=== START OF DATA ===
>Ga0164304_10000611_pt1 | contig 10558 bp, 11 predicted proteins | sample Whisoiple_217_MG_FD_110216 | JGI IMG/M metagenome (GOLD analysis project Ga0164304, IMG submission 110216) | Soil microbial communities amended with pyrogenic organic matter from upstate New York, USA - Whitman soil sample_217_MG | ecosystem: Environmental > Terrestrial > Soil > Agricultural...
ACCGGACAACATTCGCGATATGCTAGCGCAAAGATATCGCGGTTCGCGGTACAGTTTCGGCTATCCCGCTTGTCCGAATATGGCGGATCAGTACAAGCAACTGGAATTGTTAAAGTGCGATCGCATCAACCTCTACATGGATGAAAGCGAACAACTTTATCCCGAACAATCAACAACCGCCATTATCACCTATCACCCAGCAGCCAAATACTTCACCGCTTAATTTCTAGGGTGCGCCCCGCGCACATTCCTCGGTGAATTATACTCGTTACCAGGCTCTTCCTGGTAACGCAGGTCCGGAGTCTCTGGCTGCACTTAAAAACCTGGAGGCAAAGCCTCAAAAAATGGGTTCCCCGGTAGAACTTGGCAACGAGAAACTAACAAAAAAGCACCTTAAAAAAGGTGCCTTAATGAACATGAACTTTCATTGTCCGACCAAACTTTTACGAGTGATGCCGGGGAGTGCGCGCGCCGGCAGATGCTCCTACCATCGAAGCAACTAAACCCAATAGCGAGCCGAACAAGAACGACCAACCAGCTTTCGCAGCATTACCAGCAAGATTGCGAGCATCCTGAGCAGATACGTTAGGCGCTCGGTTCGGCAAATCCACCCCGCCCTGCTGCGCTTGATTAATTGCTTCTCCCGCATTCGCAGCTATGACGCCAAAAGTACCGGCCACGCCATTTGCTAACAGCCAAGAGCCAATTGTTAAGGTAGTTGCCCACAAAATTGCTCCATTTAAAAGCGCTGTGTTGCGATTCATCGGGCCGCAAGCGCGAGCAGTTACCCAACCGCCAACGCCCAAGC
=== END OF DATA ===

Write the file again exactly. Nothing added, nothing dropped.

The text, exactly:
>Ga0164304_10000611_pt1 | contig 10558 bp, 11 predicted proteins | sample Whisoiple_217_MG_FD_110216 | JGI IMG/M metagenome (GOLD analysis project Ga0164304, IMG submission 110216) | Soil microbial communities amended with pyrogenic organic matter from upstate New York, USA - Whitman soil sample_217_MG | ecosystem: Environmental > Terrestrial > Soil > Agricultural...
ACCGGACAACATTCGCGATATGCTAGCGCAAAGATATCGCGGTTCGCGGTACAGTTTCGGCTATCCCGCTTGTCCGAATATGGCGGATCAGTACAAGCAACTGGAATTGTTAAAGTGCGATCGCATCAACCTCTACATGGATGAAAGCGAACAACTTTATCCCGAACAATCAACAACCGCCATTATCACCTATCACCCAGCAGCCAAATACTTCACCGCTTAATTTCTAGGGTGCGCCCCGCGCACATTCCTCGGTGAATTATACTCGTTACCAGGCTCTTCCTGGTAACGCAGGTCCGGAGTCTCTGGCTGCACTTAAAAACCTGGAGGCAAAGCCTCAAAAAATGGGTTCCCCGGTAGAACTTGGCAACGAGAAACTAACAAAAAAGCACCTTAAAAAAGGTGCCTTAATGAACATGAACTTTCATTGTCCGACCAAACTTTTACGAGTGATGCCGGGGAGTGCGCGCGCCGGCAGATGCTCCTACCATCGAAGCAACTAAACCCAATAGCGAGCCGAACAAGAACGACCAACCAGCTTTCGCAGCATTACCAGCAAGATTGCGAGCATCCTGAGCAGATACGTTAGGCGCTCGGTTCGGCAAATCCACCCCGCCCTGCTGCGCTTGATTAATTGCTTCTCCCGCATTCGCAGCTATGACGCCAAAAGTACCGGCCACGCCATTTGCTAACAGCCAAGAGCCAATTGTTAAGGTAGTTGCCCACAAAATTGCTCCATTTAAAAGCGCTGTGTTGCGATTCATCGGGCCGCAAGCGCGAGCAGTTACCCAACCGCCAACGCCCAAGC